‘Hamilton’ soundtrack serenades with history

Hamilton soundtrack serenades with history

Evan Sawires, co-opinions editor

Rap and musical theatre naturally parallel each other as narratives, but it took until this year’s Hamilton for a rap musical to make a real impact. Written by Lin Manuel Miranda, In the Heights composer/lyricist/genius, it tells the story of U.S. history class key figure Alexander Hamilton, going from his “young, scrappy and hungry” life in the Caribbean all the way up through his fatal duel with his rival: respectability politician and vice president, Aaron Burr.

I know it sounds cringe-worthy to combine hip-hop, musical theatre and U.S. history, but Miranda’s incredible proficiency in all three genres, as well as his performance as the title character, make this a non-issue. They’re musical theatre songs first and foremost, but songs written to fit into the language of 90’s hip-hop by someone who grew up in and around it as the son of Puerto Rican immigrants in New York City.

The songs are surprisingly great vessels for Miranda’s message. One highlight comes in “Satisfied”, featuring the prominent voice of Renee Elise Goldsberry as Angelica Schuyler, Hamilton’s future sister-in-law with whom he will develop a questionably affectionate penpalship. Her performance is heartbreaking: “I’m a girl in a world in which / my only job is to marry rich … And Alexander is penniless / Ha! That doesn’t mean I want him any less.”

Another brilliant group of songs are the two  “Cabinet Battles,” in which we listen to federalist Hamilton and the democratic-republican Thomas Jefferson rap-battling their policies with incredible levels of sass and heavy historical undertones. In response to Jefferson’s trash-talking of his plan on how to handle rising state debt, Hamilton confronts Jefferson by singing: “Your debts are paid cuz you don’t pay for labor / ‘We plant seeds in the South. We create’ / Yeah, keep ranting / We know who’s really doing the planting / And another thing, Mr. Age of Enlightenment / Don’t lecture me about the war; you didn’t fight in it / You think I’m frightened of you, man? / We almost died in a trench / While you were off getting high with the French.”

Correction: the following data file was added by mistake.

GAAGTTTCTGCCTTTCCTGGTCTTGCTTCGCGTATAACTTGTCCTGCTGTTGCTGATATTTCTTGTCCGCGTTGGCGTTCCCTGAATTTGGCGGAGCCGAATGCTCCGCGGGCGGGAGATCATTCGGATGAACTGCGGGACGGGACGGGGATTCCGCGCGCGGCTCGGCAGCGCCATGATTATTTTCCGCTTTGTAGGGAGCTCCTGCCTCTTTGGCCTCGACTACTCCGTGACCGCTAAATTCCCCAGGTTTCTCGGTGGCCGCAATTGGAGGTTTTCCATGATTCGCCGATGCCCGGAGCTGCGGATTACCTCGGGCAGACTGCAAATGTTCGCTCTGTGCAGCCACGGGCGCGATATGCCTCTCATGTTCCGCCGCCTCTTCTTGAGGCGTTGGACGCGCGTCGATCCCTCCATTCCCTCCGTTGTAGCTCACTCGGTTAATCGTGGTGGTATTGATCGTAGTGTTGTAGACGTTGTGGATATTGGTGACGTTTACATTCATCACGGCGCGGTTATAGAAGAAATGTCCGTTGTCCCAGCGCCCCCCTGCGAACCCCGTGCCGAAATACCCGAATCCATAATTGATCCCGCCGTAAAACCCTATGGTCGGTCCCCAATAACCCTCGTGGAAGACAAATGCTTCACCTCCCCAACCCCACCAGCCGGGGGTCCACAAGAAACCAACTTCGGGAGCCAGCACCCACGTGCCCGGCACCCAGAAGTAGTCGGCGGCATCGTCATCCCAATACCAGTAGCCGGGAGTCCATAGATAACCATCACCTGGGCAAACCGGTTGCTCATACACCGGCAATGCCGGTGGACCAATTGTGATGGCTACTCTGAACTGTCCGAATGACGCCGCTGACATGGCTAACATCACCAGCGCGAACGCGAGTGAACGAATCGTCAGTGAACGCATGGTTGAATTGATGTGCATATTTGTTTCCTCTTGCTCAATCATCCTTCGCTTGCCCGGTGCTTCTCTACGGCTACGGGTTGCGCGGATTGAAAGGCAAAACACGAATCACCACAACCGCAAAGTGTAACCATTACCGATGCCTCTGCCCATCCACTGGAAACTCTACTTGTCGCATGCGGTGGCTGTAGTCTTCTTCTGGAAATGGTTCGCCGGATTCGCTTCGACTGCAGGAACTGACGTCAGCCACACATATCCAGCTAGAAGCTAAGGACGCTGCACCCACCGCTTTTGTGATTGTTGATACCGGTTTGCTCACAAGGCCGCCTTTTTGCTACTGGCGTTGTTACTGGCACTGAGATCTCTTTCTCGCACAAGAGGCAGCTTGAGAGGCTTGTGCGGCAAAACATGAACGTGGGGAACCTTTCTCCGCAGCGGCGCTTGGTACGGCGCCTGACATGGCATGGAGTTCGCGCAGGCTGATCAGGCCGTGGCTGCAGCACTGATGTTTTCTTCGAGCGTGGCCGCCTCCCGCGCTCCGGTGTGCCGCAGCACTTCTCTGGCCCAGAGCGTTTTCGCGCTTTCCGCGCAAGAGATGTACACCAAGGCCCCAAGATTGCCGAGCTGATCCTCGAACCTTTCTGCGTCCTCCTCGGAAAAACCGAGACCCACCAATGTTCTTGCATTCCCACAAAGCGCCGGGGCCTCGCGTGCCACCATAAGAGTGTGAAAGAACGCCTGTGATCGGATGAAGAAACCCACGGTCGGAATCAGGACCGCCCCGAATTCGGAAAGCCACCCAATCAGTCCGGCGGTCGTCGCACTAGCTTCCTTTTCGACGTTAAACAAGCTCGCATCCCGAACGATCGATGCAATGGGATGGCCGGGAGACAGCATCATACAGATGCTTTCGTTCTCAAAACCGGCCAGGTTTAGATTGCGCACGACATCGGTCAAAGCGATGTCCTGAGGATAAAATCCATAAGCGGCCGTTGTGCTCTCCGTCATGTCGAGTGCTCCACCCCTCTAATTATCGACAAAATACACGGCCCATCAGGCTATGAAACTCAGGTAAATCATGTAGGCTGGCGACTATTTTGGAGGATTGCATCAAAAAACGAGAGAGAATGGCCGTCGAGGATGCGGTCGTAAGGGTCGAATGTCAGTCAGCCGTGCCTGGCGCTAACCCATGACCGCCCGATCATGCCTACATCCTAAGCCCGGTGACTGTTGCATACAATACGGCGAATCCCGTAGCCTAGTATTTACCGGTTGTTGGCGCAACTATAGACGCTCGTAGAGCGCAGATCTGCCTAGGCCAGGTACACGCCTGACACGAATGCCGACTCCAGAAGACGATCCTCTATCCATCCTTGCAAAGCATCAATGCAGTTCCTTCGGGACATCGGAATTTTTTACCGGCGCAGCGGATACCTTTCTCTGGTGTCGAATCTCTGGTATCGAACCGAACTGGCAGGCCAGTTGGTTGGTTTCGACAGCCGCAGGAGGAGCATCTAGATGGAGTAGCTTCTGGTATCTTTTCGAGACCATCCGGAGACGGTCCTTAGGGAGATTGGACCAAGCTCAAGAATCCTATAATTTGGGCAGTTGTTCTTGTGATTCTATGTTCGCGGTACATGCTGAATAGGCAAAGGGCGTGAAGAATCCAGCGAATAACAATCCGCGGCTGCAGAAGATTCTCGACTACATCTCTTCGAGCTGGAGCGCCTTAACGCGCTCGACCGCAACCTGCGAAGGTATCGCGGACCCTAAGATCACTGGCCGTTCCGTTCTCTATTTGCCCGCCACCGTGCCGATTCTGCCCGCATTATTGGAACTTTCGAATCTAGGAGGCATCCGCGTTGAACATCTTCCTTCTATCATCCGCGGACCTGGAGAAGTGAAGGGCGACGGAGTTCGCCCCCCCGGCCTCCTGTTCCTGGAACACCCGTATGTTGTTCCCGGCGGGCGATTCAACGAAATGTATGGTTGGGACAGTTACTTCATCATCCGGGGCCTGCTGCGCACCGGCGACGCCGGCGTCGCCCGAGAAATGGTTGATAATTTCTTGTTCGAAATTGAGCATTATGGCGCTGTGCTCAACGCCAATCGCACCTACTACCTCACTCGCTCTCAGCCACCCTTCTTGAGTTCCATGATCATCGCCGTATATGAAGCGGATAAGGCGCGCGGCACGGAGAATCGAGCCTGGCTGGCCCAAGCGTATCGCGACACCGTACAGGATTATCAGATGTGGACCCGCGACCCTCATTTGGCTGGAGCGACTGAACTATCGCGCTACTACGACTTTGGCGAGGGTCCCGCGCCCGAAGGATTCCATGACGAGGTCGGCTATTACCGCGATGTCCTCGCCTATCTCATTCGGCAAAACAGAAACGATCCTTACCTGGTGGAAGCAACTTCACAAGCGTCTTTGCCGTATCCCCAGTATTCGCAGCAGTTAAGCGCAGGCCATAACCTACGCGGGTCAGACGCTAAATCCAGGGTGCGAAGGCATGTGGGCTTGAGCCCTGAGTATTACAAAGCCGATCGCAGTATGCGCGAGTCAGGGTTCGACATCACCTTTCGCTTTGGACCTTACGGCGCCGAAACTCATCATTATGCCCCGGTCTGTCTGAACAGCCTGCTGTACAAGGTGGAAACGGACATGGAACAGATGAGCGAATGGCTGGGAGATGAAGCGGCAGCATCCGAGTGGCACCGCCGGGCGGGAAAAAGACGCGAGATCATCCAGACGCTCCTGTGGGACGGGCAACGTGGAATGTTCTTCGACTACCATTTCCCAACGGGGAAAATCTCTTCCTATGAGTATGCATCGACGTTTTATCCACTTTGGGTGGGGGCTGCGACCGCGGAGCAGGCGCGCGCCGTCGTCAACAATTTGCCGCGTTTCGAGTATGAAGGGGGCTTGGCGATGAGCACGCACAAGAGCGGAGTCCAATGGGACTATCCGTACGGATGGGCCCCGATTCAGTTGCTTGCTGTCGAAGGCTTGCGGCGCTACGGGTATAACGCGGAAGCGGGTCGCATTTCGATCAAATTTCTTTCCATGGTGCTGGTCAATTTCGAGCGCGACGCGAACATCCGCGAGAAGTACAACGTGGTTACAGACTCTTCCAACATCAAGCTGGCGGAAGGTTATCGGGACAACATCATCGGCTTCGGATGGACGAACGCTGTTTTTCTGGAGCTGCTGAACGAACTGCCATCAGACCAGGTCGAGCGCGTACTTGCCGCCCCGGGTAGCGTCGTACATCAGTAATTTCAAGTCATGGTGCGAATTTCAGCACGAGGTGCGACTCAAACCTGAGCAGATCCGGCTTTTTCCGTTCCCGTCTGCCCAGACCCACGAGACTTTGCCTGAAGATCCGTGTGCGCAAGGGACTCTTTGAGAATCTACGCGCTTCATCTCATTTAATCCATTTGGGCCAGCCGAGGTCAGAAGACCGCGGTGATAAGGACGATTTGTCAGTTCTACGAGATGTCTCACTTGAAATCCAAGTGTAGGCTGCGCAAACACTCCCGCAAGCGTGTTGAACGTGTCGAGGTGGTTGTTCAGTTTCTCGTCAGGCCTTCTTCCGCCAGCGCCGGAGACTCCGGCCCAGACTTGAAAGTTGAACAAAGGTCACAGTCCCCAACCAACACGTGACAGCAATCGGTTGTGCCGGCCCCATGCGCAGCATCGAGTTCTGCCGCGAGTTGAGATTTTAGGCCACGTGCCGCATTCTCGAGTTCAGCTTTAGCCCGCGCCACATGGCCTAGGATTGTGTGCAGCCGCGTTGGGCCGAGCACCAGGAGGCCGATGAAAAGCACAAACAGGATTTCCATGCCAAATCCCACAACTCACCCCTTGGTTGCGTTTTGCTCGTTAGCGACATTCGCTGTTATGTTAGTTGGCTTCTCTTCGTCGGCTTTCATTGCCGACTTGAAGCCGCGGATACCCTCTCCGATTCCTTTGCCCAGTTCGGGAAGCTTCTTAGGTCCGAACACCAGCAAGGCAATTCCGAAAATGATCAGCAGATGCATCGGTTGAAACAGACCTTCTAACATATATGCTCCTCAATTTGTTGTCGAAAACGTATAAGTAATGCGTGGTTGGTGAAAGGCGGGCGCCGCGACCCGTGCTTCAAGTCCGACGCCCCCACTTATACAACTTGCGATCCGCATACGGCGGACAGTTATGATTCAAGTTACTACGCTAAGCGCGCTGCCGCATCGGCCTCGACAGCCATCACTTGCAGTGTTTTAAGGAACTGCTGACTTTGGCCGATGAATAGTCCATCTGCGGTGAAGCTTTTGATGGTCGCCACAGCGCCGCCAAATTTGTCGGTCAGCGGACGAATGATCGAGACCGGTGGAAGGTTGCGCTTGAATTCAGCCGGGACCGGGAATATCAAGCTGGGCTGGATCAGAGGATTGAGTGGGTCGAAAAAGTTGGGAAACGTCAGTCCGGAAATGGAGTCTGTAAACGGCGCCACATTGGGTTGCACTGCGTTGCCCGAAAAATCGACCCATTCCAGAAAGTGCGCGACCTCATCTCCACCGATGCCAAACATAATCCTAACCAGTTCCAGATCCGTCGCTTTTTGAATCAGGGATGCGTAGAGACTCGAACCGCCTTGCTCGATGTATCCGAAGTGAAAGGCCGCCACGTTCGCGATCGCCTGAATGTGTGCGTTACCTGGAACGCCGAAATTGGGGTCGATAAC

However, it’s worth mentioning that there’s a lot going on within the lyrics. Many songs lack context because the show is too complex to follow through the soundtrack alone. The rhythm also occasionally becomes too similar to a poem for my taste.

But, for the most part, Miranda’s creative interpretation of a historic conflict we’ve been told a dozen times makes it genuinely interesting. The men whose faces we’ve seen in textbook after textbook are suddenly real people with real feelings.

In the show, the characters are all portrayed by black or Latino actors (“our cast looks like America now”, according to Miranda), and their lines and lyrics strike a noteworthy balance between modern vernacular and ambitious declarations and the eloquent quotes they’re so famous for. Most of all, they’re young, excited and rebellious, and these portrayals are probably closer to the real people than we remember to be.

In addition to just being a really good musical, Hamilton bridges an almost unbridgeable gap: it brings to life long-dead characters. A common refrain throughout the entire soundtrack is “who lives, who dies, who tells your story?”, and the characters have gotten lucky in getting Miranda to tell theirs.